Hiking Across Switzerland on the Via Alpina

“The best way to see a country is to walk across it,” they said. I could not agree more. After about 200 miles, 70,000ft of elevation gain, and 13 passes, I hiked across Switzerland through the Alp mountain range on the Via Alpina. This trail is hard. It’s steep. It’s rocky. It’s majestic. Have I mentioned before that I like to do hard things?

After flying to Geneva and taking a four-hour train across the country, I met up with my two hiking gal pals where we began our journey on the border of Switzerland and Liechtenstein in the fairytale town of Sargans. We filled up our water bottles in the town fountain and then set foot on trail with an immediate climb towards our first pass. Steep. First on neighborhood roads, then through tree shaded trail, and then through cow pastures. So. Many. Cows. All with cowbells that produce a beautiful melodic sound. The wind chimes of Switzerland. Do the cows get annoyed with constant sound, or do they get used to it? Although the cows are cute (and the cheese is delicious), deforestation for the use of cow pastures is a serious problem. Obviously poses a problem for the environment but selfishly also means lack of shade for us hikers. Hot and sweaty, we keep ascending. The trail changes to alpine meadows full of vibrant wildflowers. The amount of colors is truly magical. I had a mini “The Sound of Music” moment. As we ascend, the trail changes to rocky, scree fields until we make it to the top. Foopass: 2223 meters. Our first pass and boy was it beautiful. Our first view of the ever-expansive Alps. Beautiful snowcapped mountains. My happy place. I sigh, this is why we do hard things. We enjoy the moment and then begin our descent. We quickly realize that going down may not be easier than going up. Like I said, this trail is steep. RIP my knees. We also quickly realize that finding a flat camping spot may also be tricky. Exhausted from the day we finally find a flat-ish spot to set up and sleep for the night. We can’t be pitch princesses every night. Oh to falling asleep to the sound of wind chimes, I mean cowbells.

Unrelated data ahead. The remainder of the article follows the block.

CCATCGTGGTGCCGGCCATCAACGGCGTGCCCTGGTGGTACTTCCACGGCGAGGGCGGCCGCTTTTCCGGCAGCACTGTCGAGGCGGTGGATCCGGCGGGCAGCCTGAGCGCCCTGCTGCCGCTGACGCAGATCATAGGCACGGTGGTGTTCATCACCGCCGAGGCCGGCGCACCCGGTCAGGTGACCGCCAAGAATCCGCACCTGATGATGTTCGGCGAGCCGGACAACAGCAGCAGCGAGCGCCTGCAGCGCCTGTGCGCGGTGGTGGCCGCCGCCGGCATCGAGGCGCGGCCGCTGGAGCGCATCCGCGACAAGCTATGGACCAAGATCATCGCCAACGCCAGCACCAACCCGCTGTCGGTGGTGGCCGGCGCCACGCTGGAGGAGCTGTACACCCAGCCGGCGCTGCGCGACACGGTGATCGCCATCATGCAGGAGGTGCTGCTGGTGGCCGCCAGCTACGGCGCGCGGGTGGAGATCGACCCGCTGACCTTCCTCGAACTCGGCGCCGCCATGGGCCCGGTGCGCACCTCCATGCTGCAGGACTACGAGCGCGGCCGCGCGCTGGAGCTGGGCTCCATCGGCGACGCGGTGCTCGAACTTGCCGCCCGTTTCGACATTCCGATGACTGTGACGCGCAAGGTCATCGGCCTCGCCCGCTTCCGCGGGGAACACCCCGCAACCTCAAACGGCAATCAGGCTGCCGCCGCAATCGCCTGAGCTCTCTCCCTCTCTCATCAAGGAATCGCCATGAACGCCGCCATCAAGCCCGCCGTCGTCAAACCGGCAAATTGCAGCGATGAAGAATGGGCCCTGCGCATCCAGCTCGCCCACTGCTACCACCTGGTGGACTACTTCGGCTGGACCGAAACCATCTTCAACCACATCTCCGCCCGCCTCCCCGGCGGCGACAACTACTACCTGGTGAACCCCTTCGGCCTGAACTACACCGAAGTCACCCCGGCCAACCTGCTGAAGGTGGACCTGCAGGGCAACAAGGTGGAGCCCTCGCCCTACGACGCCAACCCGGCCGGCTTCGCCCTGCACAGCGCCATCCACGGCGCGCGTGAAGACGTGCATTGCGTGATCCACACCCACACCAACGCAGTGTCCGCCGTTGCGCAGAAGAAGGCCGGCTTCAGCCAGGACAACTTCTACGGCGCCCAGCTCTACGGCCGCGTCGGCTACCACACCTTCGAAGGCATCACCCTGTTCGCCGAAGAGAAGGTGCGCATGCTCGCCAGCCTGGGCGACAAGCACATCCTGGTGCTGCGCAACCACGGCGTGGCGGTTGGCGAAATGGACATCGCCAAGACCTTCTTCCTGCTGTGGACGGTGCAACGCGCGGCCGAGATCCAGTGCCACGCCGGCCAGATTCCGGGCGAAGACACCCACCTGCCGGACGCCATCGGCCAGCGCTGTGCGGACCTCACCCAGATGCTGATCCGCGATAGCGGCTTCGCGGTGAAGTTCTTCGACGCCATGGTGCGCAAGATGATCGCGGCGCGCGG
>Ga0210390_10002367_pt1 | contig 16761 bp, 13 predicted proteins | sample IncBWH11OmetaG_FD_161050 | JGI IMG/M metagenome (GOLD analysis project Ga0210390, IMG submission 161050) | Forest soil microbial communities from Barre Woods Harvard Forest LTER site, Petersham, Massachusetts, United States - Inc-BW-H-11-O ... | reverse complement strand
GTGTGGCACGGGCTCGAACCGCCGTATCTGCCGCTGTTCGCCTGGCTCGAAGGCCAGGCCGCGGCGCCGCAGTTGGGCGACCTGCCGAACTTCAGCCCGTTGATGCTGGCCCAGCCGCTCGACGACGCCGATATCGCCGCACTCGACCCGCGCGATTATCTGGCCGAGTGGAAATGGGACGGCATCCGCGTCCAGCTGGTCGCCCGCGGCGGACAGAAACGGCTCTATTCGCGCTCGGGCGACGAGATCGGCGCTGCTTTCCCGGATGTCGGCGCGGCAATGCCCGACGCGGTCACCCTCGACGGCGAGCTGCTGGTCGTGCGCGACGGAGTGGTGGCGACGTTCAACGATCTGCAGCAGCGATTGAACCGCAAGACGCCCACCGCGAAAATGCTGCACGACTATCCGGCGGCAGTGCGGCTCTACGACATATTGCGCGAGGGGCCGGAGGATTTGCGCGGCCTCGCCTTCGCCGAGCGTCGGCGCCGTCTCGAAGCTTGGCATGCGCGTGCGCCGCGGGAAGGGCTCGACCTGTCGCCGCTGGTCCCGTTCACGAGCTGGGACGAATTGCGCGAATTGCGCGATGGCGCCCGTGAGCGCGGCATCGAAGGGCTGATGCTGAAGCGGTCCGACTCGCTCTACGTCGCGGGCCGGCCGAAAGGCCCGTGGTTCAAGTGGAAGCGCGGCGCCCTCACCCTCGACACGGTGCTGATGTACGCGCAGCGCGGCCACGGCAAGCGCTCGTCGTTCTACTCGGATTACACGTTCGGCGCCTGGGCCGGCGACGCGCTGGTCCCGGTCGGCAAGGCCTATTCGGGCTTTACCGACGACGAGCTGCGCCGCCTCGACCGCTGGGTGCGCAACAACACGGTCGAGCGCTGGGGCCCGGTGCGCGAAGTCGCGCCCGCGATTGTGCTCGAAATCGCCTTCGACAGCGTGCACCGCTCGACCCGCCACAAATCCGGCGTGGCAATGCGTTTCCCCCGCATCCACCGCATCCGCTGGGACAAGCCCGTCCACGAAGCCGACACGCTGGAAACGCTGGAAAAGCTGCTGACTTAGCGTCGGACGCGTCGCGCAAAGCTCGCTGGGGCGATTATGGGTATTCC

The next morning, we wake up to views of the Alps from the tent door, pack up camp, and finish the descent to get to the town of Elm. Talk about quaint. Houses with flower boxes in every windowsill, people tending to home gardens, and children running through the empty streets.  We got pastries from the local bakery and resupplied from the small market. We’re ready for the next pass. However, it’s actually 2 passes with a small valley in the middle. Steep. Hot. Cows. Wildflowers. We climb and we climb. As we’re approaching the first pass, we notice some dark clouds in the distance. Concerned, we start to hike faster. We make it to the top. Stunning views of the Alps span in all directions. However, we’re feeling rushed to beat the storm, so we press on. As we’re descending into the small meadow valley between passes, we notice a small shelter. A gift from God himself. We run to the door only to find it locked. Clouds are getting darker. We press on but I’m getting scared. I suggest to the group to go back to the shelter and check to see if the windows are unlocked. As we surround the shelter to look for any signs of a breach, we notice a small barn in the back that is open. Thank God! There’s an axe in the corner, rope hanging from a hook, a plastic sheet crumpled up in a pile, and a goat skull with horns on a pile of hay. A scene from a murder movie? Probably. A safe spot to wait out a storm? Definitely. Soon after we piled into the small room, it started pouring down rain with loud claps of thunder booming overhead. We have never been so grateful for an emergency shelter. As soon as the rain stops, a thick blanket of fog rolls in and envelops the mountains. The visibility is zero. Where I could see a babbling brook right outside the barn door, I could see only white. However, just as quickly as the fog came, it quickly went away, and bright blue skies opened up. The birds started chirping and the sun started shining. Weather is crazy, man.  It was late in the day, and we knew the next pass was supposed to be steep, so we decided to sleep in the said mentioned murder scene/barn/emergency shelter. It goes without saying, I didn’t sleep too well that night.